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Surgical Smoke Nearly Killed Me - Subscribe to Outpatient Surgery Magazine - February 2018

Outpatient Surgery Magazine, providing current information on Surgical Services, Surgical Facility Administration, Outpatient Surgery News and Trends, OR Excellence and more.

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Page 29 of 128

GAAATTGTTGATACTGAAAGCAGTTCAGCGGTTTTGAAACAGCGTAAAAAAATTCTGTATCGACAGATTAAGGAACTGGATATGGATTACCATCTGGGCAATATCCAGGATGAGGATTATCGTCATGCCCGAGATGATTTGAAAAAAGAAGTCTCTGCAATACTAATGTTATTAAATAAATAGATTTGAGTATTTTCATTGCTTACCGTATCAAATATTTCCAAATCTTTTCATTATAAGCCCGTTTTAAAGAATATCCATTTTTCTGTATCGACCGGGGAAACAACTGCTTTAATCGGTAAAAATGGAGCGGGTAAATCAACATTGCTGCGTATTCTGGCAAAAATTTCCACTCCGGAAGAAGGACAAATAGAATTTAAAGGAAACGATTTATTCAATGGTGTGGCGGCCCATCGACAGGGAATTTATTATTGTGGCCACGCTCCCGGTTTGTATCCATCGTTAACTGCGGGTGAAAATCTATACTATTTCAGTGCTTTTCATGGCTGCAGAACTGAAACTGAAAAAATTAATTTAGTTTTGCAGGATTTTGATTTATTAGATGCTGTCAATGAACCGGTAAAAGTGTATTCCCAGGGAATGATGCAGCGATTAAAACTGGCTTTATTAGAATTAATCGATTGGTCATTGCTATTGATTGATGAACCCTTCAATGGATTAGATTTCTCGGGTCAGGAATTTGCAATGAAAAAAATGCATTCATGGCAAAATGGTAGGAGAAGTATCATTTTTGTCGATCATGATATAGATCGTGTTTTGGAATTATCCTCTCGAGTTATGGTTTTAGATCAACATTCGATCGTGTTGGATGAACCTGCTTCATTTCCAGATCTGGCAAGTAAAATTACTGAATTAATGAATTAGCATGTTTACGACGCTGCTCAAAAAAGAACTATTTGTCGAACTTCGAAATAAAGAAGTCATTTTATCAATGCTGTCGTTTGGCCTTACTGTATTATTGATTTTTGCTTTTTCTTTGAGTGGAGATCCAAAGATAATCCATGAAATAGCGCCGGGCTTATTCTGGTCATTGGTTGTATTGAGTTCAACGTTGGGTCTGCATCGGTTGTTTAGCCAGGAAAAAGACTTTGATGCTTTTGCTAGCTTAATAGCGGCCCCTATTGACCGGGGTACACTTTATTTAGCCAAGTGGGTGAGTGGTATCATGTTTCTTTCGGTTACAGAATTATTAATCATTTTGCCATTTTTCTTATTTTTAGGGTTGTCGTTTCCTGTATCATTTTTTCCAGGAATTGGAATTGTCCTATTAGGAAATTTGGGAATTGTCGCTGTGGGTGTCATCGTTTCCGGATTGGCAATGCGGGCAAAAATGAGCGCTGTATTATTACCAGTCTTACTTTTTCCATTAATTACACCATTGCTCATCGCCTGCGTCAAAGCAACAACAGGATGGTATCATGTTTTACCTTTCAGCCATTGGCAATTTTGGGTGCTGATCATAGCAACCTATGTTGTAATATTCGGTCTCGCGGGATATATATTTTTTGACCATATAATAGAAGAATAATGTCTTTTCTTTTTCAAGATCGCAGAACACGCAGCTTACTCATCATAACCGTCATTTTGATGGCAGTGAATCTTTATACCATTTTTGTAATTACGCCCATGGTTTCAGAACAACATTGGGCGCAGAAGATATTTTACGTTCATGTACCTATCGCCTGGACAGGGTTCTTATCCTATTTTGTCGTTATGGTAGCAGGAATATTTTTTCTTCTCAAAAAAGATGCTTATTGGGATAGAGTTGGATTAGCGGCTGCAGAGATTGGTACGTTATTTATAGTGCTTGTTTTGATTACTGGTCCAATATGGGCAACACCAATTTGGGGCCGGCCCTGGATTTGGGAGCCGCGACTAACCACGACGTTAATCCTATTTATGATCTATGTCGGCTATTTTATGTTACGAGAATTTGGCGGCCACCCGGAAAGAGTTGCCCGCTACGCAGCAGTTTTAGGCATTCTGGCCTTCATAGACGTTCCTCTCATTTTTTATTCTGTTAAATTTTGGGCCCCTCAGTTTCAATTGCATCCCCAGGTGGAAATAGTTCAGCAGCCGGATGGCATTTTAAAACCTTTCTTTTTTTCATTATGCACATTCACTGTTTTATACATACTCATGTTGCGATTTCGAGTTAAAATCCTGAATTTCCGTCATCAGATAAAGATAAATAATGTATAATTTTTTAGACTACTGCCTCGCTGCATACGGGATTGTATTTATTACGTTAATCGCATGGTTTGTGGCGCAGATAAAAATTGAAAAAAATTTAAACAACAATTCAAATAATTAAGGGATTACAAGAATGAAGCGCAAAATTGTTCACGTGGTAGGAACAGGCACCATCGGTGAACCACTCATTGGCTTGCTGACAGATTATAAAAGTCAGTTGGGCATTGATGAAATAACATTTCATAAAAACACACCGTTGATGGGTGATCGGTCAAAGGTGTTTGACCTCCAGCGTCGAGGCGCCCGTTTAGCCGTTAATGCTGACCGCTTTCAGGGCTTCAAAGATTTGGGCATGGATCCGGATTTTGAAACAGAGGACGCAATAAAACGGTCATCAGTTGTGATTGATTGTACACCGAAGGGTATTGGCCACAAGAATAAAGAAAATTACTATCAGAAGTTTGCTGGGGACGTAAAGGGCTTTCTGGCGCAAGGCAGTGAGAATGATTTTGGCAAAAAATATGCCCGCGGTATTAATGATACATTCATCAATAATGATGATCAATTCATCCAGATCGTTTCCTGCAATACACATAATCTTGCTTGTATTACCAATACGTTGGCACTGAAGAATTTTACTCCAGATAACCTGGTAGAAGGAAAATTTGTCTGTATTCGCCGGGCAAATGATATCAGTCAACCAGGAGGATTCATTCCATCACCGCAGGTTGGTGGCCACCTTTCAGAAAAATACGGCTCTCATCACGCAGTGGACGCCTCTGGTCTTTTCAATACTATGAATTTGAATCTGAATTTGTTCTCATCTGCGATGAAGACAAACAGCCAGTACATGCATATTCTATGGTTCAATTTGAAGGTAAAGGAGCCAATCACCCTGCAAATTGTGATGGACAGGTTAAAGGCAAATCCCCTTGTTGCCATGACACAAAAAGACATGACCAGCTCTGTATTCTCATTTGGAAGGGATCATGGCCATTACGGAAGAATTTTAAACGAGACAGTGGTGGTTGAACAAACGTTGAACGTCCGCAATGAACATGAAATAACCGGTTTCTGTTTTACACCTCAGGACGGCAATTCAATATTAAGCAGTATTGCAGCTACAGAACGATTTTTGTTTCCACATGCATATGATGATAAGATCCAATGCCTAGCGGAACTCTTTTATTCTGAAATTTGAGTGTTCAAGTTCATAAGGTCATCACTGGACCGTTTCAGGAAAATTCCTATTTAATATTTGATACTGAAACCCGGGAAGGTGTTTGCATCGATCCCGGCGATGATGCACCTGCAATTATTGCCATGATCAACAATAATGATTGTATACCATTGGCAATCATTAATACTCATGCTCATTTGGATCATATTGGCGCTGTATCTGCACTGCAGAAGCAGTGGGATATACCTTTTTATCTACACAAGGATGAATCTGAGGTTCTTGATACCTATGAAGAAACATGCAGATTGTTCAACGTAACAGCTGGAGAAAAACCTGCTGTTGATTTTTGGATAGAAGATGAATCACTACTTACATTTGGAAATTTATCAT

to late in the evening by trauma cases or other cases perceived to be more critical. With few exceptions, we perform all our add-ons dur- ing daytime hours. More surgeries = more success Let's look at add-ons from a financial perspective. It's a simple equa- tion: The more you can make your facility invaluable to your sur- geons, the more financially successful you'll be. At both of our facilities, we estimate that our fixed costs run $571.45 per case based on a volume of 14,423 cases. Every additional case decreases that fixed cost per case. Add-ons help to cover your overhead. Some of your biggest ongoing expenses are the fixed costs associated with your facility, including staff, rent, repairs, maintenance, taxes, insurances and utilities, which you'll pay regardless of how many patients you operate on each day. We figured that our facilities' fixed costs are $185 per case. There are other fixed costs. We offer employer-paid benefits to all of our full-time employees and we pay a proportionate share to part-time employees. Benefit costs don't fluctuate with the number of hours the employee works, making benefit expenses essentially fixed. There are also a number of employees, salaried and non-salaried, who are at your facility regardless of case volume. This includes the business office personnel, maintenance, administration, accounting and more. At our centers, staff costs and benefits account for $104.24 per case. Finally, add-on cases are often profitable for us. Sure, there are a couple that we will lose money on when the fixed costs are included — but again, these costs are there regardless. For the purpose of this article, I analyzed 11 add-on cases that we hosted in the last 2 months. The average profit of 4 retina cases (one was performed on a Saturday) was $1,088.79. An infertility case netted us $1,361.18. Two Business Advisor BA 3 0 • O U T PA T I E N T S U R G E R Y M A G A Z I N E • F E B R U A R U Y 2 0 1 8

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